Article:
In today’s busy world, many of us flit from one activity to another without taking the time to reflect on the small events that shape our lives.
Last Thursday after working all day, I drove home in rush hour traffic, picked up my second oldest son and took him shopping with me to buy all of the pieces to make Easter special for my family of six. I raced through two stores, buying eggs, Easter basket goodies, groceries, coloring kits, and the other miscellaneous items on my list. I arrive home and unload groceries while my husband begins dinner. My evening slows down just as it’s time to get the little kids in bed. I repeated this entire scene again on Friday, this time returning to the store with my daughter to purchase the items I forgot to purchase on Thursday as well as birthday presents for parties on Saturday.
During all of this, I received a message from a dear friend who told me to “Enjoy the joys of my little ones.”
That thought gave me pause.
My seven year old daughter has been excited all week. Saturday, she went to her very first birthday party that her brothers were not invited to. In her eyes, this was her first show of independence, that she got invited to a birthday party with other little girls, and her brothers couldn’t go. She’s watched with envy for years as her popular older brothers went to parties and had friends come to the house. She and I went shopping alone on Friday. She picked the birthday present. She picked the wrapping paper, the card, and the bows. Early Saturday morning, she was dressed and ready for the party before her brothers were even awake. She behaved well all morning in spite of her bubbling excitement. I thoroughly enjoyed my daughter’s joy.
So this Easter Sunday, or on any given Sunday, or any moment that you can, enjoy the joy of those you love.
Claire Collins is the author of Images of Betrayal and Fate and Destiny.
My mother ran her own business, starting with craft shows when I was only about five years old. I always went with her so I learned to make change at a very young age. I also learned how to smile and be polite to make the sale. When the crowds were slow, I learned to watch people and I would make up stories about them in my head. What else was a child supposed to do while working for eight to ten hours?
The mannerisms and actions of the people walking by the booth would portray what was going on in their lives. The ones who walked by very quickly had no interest in what we were selling, their minds set reaching their destination. The mother’s who walked by with strollers were usually moving much slower, the stroller still rolling back and forth while they stopped to look at baby blankets. A wayward child would wander by with a frantic mother coming soon after in search of them. I learned to watch their eyes. The eyes gave way to internal dialogue. This customer loved the items and would have paid twice what we were asking, or another person may have had a longing for the item, but the price was too high and they had to weigh what adjustments they could make and how much they really wanted the item. Most of those people came back.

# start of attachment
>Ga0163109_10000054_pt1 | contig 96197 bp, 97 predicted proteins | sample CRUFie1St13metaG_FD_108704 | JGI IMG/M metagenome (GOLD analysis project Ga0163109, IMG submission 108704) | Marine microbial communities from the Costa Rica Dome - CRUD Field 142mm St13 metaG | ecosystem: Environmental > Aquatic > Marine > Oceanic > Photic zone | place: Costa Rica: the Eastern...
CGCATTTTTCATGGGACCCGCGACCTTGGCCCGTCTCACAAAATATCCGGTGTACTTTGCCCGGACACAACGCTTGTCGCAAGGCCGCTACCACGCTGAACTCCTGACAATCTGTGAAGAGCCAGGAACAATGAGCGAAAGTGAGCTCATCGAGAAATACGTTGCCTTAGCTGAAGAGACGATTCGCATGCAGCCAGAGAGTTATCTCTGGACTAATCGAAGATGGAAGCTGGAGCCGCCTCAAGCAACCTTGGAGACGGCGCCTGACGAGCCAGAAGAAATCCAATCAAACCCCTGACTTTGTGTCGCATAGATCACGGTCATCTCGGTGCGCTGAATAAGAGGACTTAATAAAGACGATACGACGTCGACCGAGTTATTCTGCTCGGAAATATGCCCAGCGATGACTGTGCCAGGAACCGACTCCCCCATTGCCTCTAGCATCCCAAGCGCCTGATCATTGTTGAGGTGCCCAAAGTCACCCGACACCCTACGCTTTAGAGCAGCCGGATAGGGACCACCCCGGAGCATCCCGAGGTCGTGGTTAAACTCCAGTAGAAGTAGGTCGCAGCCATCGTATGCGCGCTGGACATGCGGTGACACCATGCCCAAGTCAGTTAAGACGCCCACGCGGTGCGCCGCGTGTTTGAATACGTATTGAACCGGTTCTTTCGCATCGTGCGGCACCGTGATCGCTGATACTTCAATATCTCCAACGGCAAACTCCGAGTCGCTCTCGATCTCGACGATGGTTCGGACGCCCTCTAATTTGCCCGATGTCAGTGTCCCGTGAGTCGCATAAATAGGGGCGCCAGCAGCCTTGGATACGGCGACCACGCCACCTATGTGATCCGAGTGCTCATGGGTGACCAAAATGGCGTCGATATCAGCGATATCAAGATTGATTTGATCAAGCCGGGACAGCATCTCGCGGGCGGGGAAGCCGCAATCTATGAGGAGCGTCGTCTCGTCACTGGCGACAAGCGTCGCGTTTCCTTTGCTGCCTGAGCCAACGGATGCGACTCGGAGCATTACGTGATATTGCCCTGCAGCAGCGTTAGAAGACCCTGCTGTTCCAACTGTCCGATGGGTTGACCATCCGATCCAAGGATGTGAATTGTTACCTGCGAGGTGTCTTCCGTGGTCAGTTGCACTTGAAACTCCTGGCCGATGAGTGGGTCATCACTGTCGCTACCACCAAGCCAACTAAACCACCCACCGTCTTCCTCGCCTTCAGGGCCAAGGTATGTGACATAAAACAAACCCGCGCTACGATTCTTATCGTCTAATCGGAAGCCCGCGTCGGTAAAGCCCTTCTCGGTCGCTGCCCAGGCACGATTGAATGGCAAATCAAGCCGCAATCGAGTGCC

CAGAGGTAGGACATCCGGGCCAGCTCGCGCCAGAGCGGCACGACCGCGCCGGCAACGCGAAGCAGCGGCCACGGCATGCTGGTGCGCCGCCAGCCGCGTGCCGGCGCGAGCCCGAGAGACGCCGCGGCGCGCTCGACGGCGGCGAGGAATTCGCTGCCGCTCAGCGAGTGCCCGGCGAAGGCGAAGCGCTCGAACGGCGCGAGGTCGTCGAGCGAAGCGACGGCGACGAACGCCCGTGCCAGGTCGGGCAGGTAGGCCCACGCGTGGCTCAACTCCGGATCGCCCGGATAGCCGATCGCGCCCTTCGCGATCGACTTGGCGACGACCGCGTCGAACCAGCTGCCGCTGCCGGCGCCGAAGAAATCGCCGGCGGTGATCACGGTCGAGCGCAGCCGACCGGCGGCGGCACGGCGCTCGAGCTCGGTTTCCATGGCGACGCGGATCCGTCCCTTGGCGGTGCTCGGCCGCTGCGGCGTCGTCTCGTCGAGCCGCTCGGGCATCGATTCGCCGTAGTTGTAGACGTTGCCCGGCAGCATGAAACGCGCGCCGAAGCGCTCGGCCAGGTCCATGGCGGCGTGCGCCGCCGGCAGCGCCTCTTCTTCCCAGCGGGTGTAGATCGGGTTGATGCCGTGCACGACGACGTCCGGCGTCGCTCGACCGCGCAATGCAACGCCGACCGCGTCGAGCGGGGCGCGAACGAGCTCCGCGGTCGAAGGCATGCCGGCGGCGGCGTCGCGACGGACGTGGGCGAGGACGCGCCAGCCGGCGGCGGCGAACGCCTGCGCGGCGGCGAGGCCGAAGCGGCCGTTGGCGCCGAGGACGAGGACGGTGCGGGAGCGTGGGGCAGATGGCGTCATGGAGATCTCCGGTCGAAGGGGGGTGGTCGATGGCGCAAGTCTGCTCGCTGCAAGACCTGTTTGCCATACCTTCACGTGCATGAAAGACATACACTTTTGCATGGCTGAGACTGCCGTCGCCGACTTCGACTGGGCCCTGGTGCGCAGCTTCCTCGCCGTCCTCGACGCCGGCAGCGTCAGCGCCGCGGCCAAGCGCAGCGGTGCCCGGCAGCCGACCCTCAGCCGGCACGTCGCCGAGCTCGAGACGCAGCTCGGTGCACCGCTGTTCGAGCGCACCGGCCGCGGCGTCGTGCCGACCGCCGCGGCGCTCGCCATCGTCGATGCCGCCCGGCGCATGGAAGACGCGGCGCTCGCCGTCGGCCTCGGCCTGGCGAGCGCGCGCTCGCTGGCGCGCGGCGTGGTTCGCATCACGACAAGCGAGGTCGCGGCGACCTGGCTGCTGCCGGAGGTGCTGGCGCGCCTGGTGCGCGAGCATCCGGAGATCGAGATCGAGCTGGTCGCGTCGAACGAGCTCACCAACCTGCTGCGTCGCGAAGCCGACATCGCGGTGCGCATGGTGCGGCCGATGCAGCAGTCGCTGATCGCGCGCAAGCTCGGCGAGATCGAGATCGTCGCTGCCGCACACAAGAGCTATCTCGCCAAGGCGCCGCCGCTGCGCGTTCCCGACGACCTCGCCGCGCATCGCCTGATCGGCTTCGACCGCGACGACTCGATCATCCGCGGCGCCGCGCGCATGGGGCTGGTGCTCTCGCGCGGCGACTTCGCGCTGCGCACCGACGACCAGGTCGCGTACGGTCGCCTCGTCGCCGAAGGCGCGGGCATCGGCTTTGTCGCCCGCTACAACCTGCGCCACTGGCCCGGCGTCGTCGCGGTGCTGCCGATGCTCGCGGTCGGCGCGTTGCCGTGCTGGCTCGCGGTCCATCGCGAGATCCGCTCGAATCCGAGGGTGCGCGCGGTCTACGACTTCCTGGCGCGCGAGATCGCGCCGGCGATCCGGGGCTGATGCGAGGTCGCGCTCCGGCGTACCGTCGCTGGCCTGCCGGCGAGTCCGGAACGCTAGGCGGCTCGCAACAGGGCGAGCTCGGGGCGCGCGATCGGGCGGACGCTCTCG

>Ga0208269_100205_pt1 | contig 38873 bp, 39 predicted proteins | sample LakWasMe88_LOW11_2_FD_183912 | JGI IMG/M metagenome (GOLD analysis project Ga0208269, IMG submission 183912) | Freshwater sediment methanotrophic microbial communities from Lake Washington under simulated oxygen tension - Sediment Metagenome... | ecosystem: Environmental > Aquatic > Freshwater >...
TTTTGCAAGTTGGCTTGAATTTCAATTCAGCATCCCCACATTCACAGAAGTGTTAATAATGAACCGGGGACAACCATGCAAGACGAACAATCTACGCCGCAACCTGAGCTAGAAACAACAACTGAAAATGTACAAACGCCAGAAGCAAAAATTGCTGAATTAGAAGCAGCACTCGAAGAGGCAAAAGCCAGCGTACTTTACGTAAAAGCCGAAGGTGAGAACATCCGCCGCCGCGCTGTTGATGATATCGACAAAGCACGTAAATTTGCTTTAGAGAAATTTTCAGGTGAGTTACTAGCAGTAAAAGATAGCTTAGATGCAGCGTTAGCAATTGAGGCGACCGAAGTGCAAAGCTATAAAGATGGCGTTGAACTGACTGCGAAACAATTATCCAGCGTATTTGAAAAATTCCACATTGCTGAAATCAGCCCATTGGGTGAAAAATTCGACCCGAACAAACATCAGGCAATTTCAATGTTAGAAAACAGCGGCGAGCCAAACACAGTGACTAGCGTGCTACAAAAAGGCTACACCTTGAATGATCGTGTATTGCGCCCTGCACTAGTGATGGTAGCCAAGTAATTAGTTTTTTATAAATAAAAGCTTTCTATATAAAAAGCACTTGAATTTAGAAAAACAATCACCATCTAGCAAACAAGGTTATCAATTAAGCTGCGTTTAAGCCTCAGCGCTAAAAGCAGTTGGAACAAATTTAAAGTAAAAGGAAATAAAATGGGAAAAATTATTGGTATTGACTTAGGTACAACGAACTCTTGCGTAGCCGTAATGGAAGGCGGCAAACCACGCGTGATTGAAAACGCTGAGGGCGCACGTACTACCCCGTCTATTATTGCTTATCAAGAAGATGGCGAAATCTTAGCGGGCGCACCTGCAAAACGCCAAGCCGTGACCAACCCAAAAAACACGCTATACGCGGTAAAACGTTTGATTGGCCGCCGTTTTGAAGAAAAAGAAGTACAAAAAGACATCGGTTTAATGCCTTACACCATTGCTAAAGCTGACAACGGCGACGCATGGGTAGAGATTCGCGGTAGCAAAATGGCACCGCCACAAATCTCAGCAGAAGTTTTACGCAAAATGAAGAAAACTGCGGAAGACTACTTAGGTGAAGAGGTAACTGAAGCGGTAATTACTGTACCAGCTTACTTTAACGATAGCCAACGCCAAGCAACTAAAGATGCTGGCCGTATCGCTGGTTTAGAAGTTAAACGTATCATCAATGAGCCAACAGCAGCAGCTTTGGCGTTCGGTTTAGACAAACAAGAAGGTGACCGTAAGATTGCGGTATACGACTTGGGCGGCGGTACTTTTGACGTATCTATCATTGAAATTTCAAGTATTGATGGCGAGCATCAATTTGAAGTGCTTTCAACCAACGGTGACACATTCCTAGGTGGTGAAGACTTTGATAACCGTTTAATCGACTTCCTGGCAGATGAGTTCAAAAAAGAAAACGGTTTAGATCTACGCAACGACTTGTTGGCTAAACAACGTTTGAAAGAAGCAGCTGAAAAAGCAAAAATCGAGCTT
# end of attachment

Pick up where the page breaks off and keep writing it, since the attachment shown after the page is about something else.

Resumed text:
When they paid for the items, I noticed their hands. Long graceful hands with sculpted fingernails always made me think of someone with disposable income. Women with chipped nail polish and weathered hands reminded me of the middle aged mother who still wanted to remember that she was a woman, but spent more time on her family than herself.
Dirty or calloused hands belonged to people who used their hands to work. It’s nothing to sacrifice a chunk of skin if you hands are bringing something broken back to life.
All of these observations paved the way for me to create characters. It’s very important that a character is a fully rounded person, from the way they stand, the way they walk, the way they move their hands are all just as important as what they look like while they move and what their hands look like. Character development isn’t only about the words they speak or the events around them. It’s about the unique mannerisms they posses and the mindless unspoken clues they unconsciously carry.
My office is in the back corner of a building at work. There are times when someone in the field will need to come see me. Typically, they may know my name, but they don’t associate that name with what I look like since they may only see me if I am out in the yard when they drive in or passing me in the hall. They will go to the dispatch office and say they need to talk to me, and dispatch will direct them on which halls to take, where to turn, where I sit, and what I look like.
Driver: “I need to go see Claire Collins to fill out a form. Where is she?”
Dispatch: “Follow the halls to the left. She’s at the end.”
The driver would stand there, not knowing any more information that he had when he started. He knows he may wander around the building for awhile and stumble across me. Or, he may ask someone else.
Driver: “I need to go see Claire Collins.”